Dogs' Two Languages

One is used to deal with other dogs and one to communicate with men. To a certain point it's boundaries are confused; men simply don't have access to the language of smells transmitted through the nose. The canine language also includes sounds, position, and expressions articulated throughout the body (therefore called body languages), with it's tail, ears, face and fur. There are cases when a dog is very adapted to men and can't communicate with it's kind. Now, a dog that doesn't know the dog-to-dog rules won't know what attitude to take with other dogs, therefore it's owner will have problems when he/she takes it out for walks.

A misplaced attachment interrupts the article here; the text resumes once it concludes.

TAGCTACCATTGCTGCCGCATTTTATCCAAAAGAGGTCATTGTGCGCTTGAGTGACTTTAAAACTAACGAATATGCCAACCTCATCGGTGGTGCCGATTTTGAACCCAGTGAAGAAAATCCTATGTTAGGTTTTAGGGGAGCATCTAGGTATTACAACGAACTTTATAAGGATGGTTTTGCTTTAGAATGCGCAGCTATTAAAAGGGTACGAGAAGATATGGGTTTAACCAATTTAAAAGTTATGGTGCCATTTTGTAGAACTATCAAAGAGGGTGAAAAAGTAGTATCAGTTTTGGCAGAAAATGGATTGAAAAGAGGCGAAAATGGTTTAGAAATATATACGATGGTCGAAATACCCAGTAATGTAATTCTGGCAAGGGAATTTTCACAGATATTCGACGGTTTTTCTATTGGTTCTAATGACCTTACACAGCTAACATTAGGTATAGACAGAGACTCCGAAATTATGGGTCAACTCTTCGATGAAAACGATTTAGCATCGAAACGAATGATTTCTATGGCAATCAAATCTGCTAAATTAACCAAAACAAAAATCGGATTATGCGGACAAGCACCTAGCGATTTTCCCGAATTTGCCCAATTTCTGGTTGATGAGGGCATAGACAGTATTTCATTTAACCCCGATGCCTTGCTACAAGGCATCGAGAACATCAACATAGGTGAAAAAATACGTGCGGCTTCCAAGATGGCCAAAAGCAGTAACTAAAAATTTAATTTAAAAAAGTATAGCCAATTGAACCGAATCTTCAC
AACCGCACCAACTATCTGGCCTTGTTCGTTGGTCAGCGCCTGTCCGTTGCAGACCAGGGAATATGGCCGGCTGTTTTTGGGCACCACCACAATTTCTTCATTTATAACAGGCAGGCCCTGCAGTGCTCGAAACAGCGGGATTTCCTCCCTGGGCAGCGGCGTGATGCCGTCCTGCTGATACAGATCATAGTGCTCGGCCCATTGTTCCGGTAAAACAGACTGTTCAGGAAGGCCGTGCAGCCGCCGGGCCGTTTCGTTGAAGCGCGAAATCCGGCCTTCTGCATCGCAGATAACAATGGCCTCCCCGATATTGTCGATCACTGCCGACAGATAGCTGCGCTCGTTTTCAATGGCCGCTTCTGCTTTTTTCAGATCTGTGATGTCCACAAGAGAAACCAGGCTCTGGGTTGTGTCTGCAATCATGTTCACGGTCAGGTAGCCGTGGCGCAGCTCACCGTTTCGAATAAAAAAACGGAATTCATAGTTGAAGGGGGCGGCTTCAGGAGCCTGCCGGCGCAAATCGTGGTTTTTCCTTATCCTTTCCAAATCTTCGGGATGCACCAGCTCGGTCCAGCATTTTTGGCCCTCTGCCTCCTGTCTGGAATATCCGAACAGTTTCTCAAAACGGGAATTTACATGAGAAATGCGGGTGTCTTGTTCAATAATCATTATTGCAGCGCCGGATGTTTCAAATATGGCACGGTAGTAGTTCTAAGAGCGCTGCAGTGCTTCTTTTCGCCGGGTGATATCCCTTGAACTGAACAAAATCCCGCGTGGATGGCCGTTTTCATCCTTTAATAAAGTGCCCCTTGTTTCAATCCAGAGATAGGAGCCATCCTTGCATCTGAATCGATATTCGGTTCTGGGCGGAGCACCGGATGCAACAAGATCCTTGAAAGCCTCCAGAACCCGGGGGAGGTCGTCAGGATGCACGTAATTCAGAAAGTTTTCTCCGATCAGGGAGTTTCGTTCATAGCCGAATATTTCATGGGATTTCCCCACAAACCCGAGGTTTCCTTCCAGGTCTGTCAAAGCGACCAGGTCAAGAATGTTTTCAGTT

Dogs' Phonic Expressions
"Speak" is an expression widely used by dog owners to get them to bark. For men, dogs phonic expressions, barking, are synonymous to canine language. For a long time I have been taking note of what my dogs have articulated.

Here's a list of my dogs' phonic language: they bark, howl, growl, groan, ululate, yelp, whine, roar, shrill and shriek. There are also combinations with these, which there are no expressions for. In my catalogue I have registered exclusively communication sounds and no pain expressions.

The Dog's Tail

seeFIDOWays of conduct or behaviorDogs' Two LanguagesThe Dog's TailThe Man-Dog LanguageThe way dogs express themselvesDogs in heatA female dog becomes a motherEncounters and fights between dogsAvoiding a dog fight